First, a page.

Bill S-203 also enabled judges to prohibit an individual found guilty from owning or residing with animals for a period of five years, and to order the offender to reimburse the costs incurred by their actions. Lastly, Bill S-203 did not threaten legitimate activities involving the death of an animal, such as agriculture, hunting and fishing.
The NDP and the Liberals had some twisted logic. Instead of voting in favour of improving the bill—it is true that there is more to be done—they preferred to stick to the status quo that they so fiercely protest. They passed up a perfect opportunity to participate in the advancement of animal rights.
If the NDP and the Liberals truly had animal protection at heart, they would have acted differently. They would have followed the Bloc Québécois' example and acted responsibly. Although the Bloc Québécois is aware of the limitations of Bill S-203, it finds that this bill is a small but real step in the right direction, and does not hinder the possible study and adoption of another, more comprehensive bill.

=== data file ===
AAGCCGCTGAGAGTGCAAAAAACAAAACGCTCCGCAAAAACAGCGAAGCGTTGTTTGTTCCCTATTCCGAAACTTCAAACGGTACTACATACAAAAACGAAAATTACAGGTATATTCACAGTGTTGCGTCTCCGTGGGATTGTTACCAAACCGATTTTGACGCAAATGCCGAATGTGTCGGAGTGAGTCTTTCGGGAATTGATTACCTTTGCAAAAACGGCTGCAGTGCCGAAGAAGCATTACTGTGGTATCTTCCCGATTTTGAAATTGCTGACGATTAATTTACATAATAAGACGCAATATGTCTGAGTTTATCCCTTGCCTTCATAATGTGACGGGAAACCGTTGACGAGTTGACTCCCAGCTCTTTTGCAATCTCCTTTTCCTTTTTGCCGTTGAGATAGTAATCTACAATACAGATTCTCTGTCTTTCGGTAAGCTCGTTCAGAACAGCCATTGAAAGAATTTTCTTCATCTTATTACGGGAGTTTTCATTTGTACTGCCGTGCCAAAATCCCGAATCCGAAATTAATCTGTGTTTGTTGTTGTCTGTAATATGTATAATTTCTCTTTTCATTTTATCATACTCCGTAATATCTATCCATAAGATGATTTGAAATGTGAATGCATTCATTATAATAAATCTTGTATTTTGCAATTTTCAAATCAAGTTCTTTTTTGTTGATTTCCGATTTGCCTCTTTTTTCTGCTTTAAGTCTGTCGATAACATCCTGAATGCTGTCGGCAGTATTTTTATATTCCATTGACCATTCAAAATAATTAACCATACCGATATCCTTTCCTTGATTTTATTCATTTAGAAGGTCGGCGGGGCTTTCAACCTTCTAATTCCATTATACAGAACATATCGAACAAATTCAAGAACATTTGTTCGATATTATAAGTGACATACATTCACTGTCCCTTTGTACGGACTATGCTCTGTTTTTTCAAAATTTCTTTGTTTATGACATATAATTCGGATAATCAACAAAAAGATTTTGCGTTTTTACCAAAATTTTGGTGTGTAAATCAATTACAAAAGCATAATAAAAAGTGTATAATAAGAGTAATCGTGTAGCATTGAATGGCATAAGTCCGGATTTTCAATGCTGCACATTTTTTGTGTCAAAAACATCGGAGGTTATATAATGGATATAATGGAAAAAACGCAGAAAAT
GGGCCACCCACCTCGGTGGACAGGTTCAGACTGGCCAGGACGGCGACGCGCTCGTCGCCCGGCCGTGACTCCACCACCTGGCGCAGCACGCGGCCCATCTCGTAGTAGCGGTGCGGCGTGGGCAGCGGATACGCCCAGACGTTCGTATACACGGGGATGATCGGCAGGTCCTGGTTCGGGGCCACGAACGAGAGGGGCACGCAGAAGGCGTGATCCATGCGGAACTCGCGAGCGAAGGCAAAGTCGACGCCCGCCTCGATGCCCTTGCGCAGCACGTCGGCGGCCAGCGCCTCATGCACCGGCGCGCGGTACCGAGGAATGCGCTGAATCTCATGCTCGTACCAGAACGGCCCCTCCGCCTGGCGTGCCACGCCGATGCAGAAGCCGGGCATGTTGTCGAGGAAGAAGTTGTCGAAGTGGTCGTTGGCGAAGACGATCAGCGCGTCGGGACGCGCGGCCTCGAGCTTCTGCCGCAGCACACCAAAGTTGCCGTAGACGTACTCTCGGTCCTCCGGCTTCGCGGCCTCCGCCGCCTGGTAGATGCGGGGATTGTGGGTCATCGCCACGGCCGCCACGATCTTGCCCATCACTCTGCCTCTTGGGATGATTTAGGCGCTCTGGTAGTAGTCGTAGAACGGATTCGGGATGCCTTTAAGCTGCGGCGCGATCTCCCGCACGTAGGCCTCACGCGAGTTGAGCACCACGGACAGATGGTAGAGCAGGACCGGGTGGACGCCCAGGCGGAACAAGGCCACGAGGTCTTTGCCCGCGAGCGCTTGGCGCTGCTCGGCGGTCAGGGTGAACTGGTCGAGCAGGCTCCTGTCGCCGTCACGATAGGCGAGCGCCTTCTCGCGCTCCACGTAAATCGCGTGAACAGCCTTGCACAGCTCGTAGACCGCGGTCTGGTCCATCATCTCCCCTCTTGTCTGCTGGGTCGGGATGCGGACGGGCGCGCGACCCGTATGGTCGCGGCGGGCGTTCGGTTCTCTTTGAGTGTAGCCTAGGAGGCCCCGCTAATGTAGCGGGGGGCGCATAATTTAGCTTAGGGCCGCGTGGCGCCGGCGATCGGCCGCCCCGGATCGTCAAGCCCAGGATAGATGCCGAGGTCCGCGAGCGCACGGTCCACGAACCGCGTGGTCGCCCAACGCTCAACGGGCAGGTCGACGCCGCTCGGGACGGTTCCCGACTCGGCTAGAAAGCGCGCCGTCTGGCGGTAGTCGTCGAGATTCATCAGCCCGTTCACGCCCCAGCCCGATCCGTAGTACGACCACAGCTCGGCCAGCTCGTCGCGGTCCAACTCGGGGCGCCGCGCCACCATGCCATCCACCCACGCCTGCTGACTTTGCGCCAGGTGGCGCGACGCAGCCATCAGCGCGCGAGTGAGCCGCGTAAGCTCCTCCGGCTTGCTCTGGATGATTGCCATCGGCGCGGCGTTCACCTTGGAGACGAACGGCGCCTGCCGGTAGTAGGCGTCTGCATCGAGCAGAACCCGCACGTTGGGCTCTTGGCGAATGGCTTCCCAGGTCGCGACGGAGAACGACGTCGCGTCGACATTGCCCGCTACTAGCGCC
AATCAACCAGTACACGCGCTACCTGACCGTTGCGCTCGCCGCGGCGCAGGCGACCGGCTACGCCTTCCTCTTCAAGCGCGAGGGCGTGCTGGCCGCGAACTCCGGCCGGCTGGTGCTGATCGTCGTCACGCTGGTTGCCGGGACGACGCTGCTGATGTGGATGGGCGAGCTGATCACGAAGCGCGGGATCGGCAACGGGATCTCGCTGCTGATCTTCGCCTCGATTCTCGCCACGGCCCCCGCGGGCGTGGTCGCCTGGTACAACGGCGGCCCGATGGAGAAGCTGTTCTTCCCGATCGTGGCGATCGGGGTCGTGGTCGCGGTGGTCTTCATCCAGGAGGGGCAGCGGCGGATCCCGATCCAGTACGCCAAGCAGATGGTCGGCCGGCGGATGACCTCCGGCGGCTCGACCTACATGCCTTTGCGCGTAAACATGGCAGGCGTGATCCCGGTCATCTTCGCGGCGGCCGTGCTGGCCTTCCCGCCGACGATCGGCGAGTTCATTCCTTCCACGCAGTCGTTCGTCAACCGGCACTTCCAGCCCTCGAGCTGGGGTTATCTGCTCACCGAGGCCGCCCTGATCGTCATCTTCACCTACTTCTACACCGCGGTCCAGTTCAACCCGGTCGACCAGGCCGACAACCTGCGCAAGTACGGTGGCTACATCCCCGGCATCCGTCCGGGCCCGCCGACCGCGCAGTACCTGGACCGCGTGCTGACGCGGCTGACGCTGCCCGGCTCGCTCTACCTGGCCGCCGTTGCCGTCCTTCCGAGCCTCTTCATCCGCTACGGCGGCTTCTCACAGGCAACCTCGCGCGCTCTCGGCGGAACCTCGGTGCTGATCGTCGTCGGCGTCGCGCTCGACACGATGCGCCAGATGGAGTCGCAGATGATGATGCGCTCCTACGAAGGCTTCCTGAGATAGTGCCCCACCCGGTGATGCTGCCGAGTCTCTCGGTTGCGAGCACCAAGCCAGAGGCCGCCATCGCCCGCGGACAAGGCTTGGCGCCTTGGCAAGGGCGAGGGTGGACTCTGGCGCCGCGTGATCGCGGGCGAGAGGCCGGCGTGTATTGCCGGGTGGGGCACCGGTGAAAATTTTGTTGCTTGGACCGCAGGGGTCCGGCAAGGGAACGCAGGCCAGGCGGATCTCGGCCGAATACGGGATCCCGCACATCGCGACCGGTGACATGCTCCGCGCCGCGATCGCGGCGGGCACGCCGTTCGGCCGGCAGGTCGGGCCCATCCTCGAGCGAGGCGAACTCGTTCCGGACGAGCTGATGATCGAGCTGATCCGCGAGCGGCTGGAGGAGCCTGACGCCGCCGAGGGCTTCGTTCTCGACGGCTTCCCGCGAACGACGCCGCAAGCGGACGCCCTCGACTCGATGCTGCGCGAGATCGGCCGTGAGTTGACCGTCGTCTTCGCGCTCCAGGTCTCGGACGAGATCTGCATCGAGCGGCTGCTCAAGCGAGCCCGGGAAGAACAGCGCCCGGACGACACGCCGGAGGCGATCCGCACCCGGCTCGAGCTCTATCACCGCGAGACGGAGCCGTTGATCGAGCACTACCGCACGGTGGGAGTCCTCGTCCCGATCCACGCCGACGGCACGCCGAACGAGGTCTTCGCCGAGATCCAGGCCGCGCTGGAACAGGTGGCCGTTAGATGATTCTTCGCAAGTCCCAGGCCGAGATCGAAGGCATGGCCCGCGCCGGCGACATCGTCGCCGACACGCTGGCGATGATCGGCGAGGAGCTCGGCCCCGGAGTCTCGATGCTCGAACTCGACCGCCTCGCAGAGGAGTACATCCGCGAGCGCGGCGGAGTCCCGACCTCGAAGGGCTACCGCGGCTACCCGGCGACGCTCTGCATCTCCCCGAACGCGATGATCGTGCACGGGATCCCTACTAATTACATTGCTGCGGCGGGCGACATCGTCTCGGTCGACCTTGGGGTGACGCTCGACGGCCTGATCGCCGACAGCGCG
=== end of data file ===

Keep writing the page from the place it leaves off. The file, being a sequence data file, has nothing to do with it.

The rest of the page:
The Bloc Québécois is making no secret of this. It is in favour of a real reform of the animal cruelty provisions and will seriously study any proposals brought forward on this matter again.
The Bloc was particularly in favour of the principle of Bill C-50, which would have created a new section in the Criminal Code to address cruelty to animals, removing this topic from the sections of the code that deal with property.
In closing, of course we support the principle of Motion M-354. We think it is important to adopt a universal declaration of animal welfare, but we also think we must go further. As legislators, we must go ahead with a real reform of the Criminal Code in order to really address the fundamental problem of cruelty to animals.
Animal Cruelty Legislation
May 8th, 2008 / 10:10 a.m.